Tackling evolving threats: The Commission has taken action to tackle evolving threats to combat child sexual abuse, hybrid attacks and disinformation to ensure Member States have the right tools to fight and prosecute crime, in full respect of fundamental rights. The Commission calls on Member States to fully implement both the Directive on attacks against information systems and the Directive on combating child sexual abuse. In July, the Commission adopted the EU strategy for a more effective fight against child sexual abuse and subsequently proposed interim legislation to allow the continuation of voluntary detection efforts by online communications services beyond 21 December 2020 (when these providers will fall within the scope of the ePrivacy Directive). The Commission is working on a long-term solution, to be presented in 2021.
Protecting Europeans from terrorism and organised crime: the Commission is adopting today a new EU Counter-Terrorism Agenda to strengthen the EU’s framework to anticipate threats and risks, combat radicalisation and violent extremism, and protect people and infrastructures, notably public spaces. A proposal to revise the mandate for Europol, the EU’s police cooperation agency, is also adopted today, to strengthen Europol’s work on fighting organised crime and terrorism.
A strong European security ecosystem relies on strong cooperation and information exchange and well controlled external borders. To achieve this, the key focus should be on implementation of agreed reforms, notably to achieve the interoperability of databases for migration management, border control and security.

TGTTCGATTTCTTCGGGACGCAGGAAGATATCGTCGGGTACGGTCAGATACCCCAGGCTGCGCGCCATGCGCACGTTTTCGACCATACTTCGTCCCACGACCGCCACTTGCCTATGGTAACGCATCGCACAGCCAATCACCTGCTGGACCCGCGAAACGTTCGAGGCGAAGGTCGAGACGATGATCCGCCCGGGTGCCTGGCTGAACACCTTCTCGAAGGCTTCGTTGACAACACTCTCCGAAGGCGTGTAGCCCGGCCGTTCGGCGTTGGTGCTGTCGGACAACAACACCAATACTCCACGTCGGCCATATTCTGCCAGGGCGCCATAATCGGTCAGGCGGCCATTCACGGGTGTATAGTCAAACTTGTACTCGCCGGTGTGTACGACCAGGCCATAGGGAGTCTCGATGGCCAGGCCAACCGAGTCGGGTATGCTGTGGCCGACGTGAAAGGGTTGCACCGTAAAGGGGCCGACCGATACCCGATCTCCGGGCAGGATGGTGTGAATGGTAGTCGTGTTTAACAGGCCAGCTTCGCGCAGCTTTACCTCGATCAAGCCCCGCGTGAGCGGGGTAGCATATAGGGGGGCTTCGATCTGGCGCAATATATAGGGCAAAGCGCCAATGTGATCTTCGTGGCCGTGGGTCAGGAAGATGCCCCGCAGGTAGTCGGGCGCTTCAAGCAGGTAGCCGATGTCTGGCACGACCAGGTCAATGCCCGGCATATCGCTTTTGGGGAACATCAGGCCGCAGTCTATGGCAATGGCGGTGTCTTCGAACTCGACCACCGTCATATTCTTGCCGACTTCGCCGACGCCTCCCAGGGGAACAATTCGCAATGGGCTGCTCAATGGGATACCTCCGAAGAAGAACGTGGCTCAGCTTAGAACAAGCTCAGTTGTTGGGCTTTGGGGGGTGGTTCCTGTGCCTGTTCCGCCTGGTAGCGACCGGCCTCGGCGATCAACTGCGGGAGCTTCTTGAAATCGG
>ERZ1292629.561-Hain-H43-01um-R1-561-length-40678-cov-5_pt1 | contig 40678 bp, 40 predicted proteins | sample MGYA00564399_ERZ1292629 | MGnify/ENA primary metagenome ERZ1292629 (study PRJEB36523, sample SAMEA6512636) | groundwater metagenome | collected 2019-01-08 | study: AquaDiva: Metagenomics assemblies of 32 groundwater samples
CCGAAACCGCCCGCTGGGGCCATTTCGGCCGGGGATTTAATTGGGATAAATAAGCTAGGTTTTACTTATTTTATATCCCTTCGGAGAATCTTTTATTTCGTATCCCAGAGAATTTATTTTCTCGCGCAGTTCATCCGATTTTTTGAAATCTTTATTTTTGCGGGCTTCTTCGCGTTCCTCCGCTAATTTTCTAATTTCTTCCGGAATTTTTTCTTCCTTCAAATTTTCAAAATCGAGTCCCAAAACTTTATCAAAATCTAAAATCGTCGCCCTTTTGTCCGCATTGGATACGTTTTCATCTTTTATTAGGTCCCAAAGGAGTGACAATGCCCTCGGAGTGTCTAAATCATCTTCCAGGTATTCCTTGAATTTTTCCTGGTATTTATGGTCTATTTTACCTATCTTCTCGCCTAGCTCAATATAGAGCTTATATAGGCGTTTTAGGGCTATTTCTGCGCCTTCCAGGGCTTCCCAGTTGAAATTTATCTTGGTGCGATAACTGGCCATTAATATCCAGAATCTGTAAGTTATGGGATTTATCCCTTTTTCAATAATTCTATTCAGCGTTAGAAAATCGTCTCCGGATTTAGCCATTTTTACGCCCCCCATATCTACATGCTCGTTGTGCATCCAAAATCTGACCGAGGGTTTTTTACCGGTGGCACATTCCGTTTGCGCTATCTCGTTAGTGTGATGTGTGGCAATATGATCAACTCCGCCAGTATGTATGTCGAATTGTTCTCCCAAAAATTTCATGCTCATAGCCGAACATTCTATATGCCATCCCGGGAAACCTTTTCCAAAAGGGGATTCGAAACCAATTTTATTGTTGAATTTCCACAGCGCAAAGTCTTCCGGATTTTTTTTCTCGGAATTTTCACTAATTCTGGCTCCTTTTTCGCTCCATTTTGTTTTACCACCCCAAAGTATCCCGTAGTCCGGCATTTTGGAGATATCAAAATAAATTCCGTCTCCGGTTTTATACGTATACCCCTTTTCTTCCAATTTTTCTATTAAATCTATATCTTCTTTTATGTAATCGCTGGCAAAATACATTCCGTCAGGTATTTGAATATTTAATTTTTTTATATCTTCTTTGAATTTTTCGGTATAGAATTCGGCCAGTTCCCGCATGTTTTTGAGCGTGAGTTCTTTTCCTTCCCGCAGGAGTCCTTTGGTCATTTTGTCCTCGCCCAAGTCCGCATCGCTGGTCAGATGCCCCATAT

The report also highlights the urgent need to conclude negotiations between the European Parliament and the Council on the proposed Terrorist Content Online Regulation and the work of the EU Internet Forum as an essential platform that brings together Member States and industry to prevent the spread of terrorist content online and counter radicalising messages.
On 24 July 2020, the Commission adopted the EU Security Union Strategy 2020-2025 presenting a number of initiatives with the objective of creating a multidisciplinary, coordinated and integrated approach to security while fully respecting fundamental rights.
This strategy sets out strategic and inter-dependent priorities on security to be taken forward at EU level in 2020-2025. It builds upon progress achieved previously under the European Agenda on Security 2015-2020 and provides new elements, to ensure that EU security policy reflects new challenges.
Coronavirus response: EU support for regions to work together in innovative pilot projects
The Commission has announced the winners of a new EU-funded initiative for interregional partnerships in four areas: coronavirus-related innovative solutions, circular economy in health, sustainable and digital tourism, and hydrogen technologies in carbon–intensive regions. The aim of this new pilot action, which builds on the successful experience of a similar action on “interregional innovation projects” launched at the end of 2017, is to mobilise regional and national innovation actors to address the impact of coronavirus. This initiative also helps the recovery using the new Commission programmes through scaling up projects in new priority areas, such as health, tourism or hydrogen.